Monday, 27 July 2009

The Philosopher and the Gingerbread - Peebles to Traquair

From the comfort of our sheep fank home (er, not) we followed the beautiful grassy Roman road to Lyne, west of Peebles. The line of the drove road we had been following the previous day actually goes pretty well through Peebles (to take advantage of the bridge) but since this was a Monday morning, and it's a busy town, I thought not!

The route I picked out on the map skirting the town to the south and west was on the whole very quiet, apart from a short section on a very busy road... Luckily there was a wide verge, which unluckily an
extremely smart house had incorporated into their garden. Normally I try not to go on mown verges, but as it was that or sharing the road with lorries and buses belting past - hmm, no contest really!

Even so, it was nerve-wracking for us all and it was with relief I turned down a small lane, sweating and grumpy (THAT MAKES A CHANGE - DOOGS).

"You look rather hot," came a voice from the cottage garden at the corner, "would you like a cup of tea?" The voice belonged to the simply delightful Joyce, who by her kindness turned my day around completely, and we spent a quiet hour chatting, while the ponies grazed the verge.

At the risk of sounding fey, I have for some time had a growing sense that someone - or something - is looking after us on our journey. Whenever things start to unravel, a person appears to help - long may it continue! It has left me feeling quietly confident and without
worry, most of the time anyway.

Meeting people like Joyce - so calm and thoughtful- reminds me what this journey is about: not accruing mileage or achieving anything, but simply making the most of the experience and trusting that things will work out as they should.

Joyce and I chatted about philosophy (while I scoffed her delicious gingerbread) - a welcome change from looking at maps! (Every night, as I'm dropping off to sleep, an OS map is dancing before my eyes...)

In the best tradition of 'Millionaire', Joyce phoned a friend, so, well armed with directions through the maze of lanes, we set off again to negotiate Peeblesshire.

The day became really hot: with that and a very early start we were delighted to come across a beautiful spot by a river - time for a graze, a paddle and a snooze to fortify us before negotiating the southern suburbs of the town to rejoin the Drove Road.

There is an information panel at the foot of this section, which points out that the early drovers didn't mind about the steepness of the ground as long as the grazing was good. That, and a passerby in Peebles description of our route as 'a bit of a hike' should have been a bit of a clue perhaps!

The 'gypsy Glen' as it is known locally does in fact start off very steeply...and then gets steeper! (FOR BLOODY MILES - DOOGS). But breathtaking (in all senses of the word) especially on such a beautiful evening. We ended up on what felt like the top of the world , making our way between the parallel drove dykes (as well as guiding the sheep and cattle they served as a means of keeping the flocks separated.)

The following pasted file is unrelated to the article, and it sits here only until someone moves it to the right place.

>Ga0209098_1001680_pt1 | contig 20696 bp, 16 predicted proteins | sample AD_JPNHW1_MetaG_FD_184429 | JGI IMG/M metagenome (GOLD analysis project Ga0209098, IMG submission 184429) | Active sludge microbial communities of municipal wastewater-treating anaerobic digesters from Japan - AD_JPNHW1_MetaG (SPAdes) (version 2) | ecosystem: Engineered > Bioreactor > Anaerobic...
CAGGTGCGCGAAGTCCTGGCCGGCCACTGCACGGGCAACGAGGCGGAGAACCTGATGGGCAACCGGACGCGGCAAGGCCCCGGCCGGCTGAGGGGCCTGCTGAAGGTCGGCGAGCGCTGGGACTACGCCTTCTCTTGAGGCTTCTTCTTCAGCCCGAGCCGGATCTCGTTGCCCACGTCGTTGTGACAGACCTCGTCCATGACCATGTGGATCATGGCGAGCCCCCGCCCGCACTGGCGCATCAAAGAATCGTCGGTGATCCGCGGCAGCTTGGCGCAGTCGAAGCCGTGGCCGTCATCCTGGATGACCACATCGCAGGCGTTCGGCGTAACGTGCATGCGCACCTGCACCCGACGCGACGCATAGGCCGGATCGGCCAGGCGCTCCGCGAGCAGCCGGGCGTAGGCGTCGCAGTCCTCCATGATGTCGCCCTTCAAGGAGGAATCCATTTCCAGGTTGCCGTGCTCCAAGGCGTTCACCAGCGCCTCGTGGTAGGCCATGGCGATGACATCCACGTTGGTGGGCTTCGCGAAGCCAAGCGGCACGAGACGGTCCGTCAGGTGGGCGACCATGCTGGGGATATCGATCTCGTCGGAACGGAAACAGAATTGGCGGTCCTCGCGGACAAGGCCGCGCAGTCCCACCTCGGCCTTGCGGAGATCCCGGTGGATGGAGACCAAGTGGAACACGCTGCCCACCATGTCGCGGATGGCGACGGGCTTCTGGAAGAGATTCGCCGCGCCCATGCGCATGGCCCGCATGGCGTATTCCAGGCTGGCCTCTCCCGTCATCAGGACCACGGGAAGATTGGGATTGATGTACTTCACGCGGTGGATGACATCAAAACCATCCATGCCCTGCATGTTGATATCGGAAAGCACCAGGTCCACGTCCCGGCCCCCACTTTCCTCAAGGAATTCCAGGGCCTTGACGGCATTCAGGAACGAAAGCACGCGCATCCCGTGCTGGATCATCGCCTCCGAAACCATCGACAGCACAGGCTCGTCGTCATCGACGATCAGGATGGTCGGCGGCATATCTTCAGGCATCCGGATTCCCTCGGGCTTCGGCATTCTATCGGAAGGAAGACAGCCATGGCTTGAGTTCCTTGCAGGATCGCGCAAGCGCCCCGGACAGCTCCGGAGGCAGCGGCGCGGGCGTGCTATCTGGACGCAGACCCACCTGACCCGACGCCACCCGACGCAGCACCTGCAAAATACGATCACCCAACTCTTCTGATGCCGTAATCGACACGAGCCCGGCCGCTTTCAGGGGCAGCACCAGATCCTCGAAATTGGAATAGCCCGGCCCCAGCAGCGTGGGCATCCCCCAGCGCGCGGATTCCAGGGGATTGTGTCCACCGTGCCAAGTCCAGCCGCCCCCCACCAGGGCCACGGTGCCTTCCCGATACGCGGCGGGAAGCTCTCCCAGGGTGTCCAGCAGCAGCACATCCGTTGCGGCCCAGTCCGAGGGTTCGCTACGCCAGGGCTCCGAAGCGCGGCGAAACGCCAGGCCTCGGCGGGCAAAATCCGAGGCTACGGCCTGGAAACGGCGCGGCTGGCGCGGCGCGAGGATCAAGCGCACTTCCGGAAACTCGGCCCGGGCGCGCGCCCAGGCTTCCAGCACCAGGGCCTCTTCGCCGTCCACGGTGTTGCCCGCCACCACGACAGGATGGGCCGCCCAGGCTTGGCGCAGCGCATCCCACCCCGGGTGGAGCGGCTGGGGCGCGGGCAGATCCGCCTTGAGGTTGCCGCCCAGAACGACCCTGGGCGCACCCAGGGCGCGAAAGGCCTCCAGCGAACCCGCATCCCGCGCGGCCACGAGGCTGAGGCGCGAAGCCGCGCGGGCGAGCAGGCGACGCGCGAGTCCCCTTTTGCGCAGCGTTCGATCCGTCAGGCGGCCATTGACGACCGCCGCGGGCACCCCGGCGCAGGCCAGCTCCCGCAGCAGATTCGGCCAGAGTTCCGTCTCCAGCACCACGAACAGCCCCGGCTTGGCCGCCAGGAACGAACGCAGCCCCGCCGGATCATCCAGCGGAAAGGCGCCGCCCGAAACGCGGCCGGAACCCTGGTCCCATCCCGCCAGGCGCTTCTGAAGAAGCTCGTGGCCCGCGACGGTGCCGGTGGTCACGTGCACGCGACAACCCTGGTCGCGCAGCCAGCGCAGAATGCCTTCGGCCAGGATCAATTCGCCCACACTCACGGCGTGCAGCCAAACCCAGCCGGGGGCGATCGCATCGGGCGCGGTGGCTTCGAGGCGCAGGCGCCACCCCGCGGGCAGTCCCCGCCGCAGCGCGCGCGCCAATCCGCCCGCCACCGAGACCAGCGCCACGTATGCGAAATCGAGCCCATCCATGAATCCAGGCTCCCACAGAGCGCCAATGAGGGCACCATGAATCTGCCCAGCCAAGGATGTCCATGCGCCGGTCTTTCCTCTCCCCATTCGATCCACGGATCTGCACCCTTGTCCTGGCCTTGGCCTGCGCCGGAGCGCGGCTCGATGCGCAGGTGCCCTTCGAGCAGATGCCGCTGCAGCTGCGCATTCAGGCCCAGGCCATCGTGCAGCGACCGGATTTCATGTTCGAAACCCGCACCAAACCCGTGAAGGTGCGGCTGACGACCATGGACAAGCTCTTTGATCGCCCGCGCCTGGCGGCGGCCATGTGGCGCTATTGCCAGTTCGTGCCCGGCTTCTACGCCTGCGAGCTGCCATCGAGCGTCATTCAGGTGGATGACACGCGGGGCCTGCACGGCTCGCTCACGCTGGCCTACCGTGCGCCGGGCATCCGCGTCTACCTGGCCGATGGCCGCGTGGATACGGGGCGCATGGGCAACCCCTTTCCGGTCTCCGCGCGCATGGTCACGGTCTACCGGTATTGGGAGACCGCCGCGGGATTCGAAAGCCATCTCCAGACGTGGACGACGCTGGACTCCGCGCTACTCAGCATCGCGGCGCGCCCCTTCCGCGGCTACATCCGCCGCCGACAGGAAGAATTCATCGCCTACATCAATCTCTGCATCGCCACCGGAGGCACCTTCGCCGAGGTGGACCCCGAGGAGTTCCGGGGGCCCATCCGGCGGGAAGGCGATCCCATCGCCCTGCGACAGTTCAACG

A newly erected march fence however, meant that we had to go a few miles further than anticipated in order to get off the hill beyond Traquair and double back along a minor road to meet up with Bill for his weekly visit...and this time he'd brought Yeoman! Horses are
amazing: I would swear that Doogs somehow knew Yeoman was going to be there for the last three miles or so by his demeanour. Yeoman meanwhile had apparently been testing out his soundness by charging around the silage field (cut!) we had kindly been loaned by the
Renwicks at Traquair Knowe.

Our unexpected detour meant it was getting late by the time we trudged into Traquair...the Renwicks offering us a bed for the night rather than have us camp - and supper, even at that late hour! Bless you both - your kindness is, well, pretty humbling actually.

One small sadness would be saying goodbye to the extraordinary little Ladybird, who had so gamely and bravely stepped in at the last minute, and who had shown every sign of thoroughly enjoying her trip (once the initial astonishment had worn off!) The same little mare who had balked at crossing a drainage ditch on her first day completed her journey having calmly waded the river Tweed on her last.

But just great to see the goofy, quirky Yeoman again, looking fabulous and ready for adventure...


  1. Hi Kate, Yeoman and Rowley
    Just discovered your trip and blog, as I flippantly said: how much fun it would be to ride/walk home from Lagalgarve,(Kyntyre), where you will be staying with Sue and Simon, in August, with our 3 year old gelding, Glen, that we are buying from Sue and taking home to the hills of NE Portugal.
    Sue told us about your trip, inspiring and worthy it seems.
    I'd love to know the gritty details of the daily chores of camping, watering, tethering and all....
    Will look forward to more updates and wish you lots of joy and reward.
    Sally and Sean ( my 10yr old son)

  2. Hi Kate
    I love reading your updates. What an amazing adventure you are all having!
    Thank you so much for all you are doing for us. Stay safe...
    Best wishes from Mel and all at World Horse Welfare